It is this battle with which we have to do; and we must go back to the dawn of the struggle, and discover what has been its course from the beginning, before any future outlook can be determined. The theoretical political economist settles the matter at once. Whatever stress of want or wrong may arise is met by the formula, “law of supply and demand.” If labor is in excess, it has simply to mobilize and seek fresh channels. That hard immovable facts are in the way, that moral difficulties face one at every turn, and that the ethical side of the problem is a matter of comparatively recent consideration, makes no difference. Let us discover what show of right is on the economist’s side, and how far present conditions are a necessity of the time. It is women on whom the facts weigh most heavily, and whose fortunes are most tangled in this web woven from the beginning of time, and from that beginning drenched with the tears and stained by the blood of workers in all climes and in every age. As women we are bound, by every law of justice, to aid all other women in their struggle. We are equally bound to define the nature, the necessities, and the limits of such struggle; and it is to this end that we seek now to discover, through such light as past and present may cast, the future for women workers the world over.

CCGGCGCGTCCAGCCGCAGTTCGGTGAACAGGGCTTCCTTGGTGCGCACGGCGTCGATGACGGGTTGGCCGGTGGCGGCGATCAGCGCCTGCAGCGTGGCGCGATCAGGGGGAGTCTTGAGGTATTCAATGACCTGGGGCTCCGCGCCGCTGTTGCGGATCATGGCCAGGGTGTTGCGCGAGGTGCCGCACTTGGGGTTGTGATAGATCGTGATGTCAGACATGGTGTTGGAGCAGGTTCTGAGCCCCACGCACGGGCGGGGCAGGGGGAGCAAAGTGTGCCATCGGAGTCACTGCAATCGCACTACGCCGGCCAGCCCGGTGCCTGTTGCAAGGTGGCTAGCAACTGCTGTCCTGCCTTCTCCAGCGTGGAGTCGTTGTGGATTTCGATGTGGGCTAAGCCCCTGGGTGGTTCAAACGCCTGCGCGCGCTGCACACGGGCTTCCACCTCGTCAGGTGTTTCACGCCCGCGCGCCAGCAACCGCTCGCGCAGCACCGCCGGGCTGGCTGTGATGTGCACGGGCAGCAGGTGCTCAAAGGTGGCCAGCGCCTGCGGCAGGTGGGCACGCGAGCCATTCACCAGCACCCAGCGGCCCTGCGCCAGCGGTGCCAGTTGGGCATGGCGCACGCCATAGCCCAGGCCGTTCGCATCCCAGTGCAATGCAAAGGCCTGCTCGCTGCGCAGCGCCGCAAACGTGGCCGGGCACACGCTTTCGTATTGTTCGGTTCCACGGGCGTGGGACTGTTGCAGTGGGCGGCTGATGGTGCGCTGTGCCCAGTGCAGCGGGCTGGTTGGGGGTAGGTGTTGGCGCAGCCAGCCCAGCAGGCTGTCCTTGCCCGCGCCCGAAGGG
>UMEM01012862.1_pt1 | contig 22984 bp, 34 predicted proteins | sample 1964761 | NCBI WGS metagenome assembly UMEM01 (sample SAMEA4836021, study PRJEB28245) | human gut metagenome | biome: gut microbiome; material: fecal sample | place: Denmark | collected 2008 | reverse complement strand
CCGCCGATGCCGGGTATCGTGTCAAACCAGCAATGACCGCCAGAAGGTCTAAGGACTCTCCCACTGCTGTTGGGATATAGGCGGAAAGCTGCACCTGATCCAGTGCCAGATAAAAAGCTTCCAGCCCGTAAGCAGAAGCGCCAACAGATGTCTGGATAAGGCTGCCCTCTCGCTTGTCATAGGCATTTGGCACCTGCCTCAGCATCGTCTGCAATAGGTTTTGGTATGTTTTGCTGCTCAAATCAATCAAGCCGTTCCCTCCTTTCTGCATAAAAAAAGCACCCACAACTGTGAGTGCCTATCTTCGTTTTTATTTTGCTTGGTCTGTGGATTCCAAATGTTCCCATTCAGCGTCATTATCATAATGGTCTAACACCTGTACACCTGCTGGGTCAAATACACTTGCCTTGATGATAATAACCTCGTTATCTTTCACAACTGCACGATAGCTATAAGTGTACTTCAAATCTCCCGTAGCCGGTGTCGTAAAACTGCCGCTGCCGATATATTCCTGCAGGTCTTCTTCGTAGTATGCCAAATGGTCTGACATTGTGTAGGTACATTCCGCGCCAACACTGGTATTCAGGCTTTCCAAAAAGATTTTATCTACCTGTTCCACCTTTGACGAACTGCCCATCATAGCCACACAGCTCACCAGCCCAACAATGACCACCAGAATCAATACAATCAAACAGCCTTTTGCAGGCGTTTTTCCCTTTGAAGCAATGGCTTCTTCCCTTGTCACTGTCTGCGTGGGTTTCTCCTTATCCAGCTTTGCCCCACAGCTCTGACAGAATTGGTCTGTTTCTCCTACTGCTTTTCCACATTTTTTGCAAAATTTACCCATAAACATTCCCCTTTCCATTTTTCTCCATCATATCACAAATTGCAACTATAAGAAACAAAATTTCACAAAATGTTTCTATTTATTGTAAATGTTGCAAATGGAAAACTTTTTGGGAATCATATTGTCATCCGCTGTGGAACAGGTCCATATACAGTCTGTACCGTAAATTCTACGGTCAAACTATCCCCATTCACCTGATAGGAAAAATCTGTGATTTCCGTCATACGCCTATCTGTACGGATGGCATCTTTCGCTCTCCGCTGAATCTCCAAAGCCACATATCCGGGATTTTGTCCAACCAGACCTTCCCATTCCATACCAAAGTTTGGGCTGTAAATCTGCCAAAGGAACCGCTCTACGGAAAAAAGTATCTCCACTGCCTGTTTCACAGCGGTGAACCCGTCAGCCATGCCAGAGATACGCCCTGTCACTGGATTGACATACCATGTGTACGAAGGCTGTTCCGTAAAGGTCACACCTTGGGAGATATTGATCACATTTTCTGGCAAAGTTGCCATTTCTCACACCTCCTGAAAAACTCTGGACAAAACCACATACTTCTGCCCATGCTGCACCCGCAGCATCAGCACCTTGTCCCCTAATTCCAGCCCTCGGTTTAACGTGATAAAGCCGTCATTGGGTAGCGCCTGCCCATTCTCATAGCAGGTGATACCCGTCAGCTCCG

A look backward.
The history of women as wage-earners is actually comprised within the limits of a few centuries; but her history as a worker runs much farther back, and if given in full, would mean the whole history of working humanity. The position of working women all over the civilized world is still affected not only by the traditions but by the direct inheritance of the past, and thus the nature of that inheritance must be understood before passing to any detailed consideration of the subject under its various divisions. It is the conditions underlying history and rooted in the facts of human life itself which we must know, since from the beginning life and work have been practically synonymous, and in the nature of things remain so.
In the shadows of that far remote infancy of the world where from cave-dweller and mere predatory animal man by slow degrees moved toward a higher development, the story of woman goes side by side with his. For neither is there record beyond the scattered implements of the stone age and the rude drawings of the cave-dwellers, from which one may see that warfare was the chief life of both. The subjugation of the weaker by the stronger is the story of all time; the “survival of the fittest,” the modern summary of that struggle.
Naturally, slavery was the first result, and servitude for one side the outcome of all struggle. Physical facts worked with man’s will in the matter, and early rendered woman subordinate physically and dependent economically. The origin of this dependence is given with admirable force and fulness by Professor Lester F. Ward in his “Dynamic Sociology":—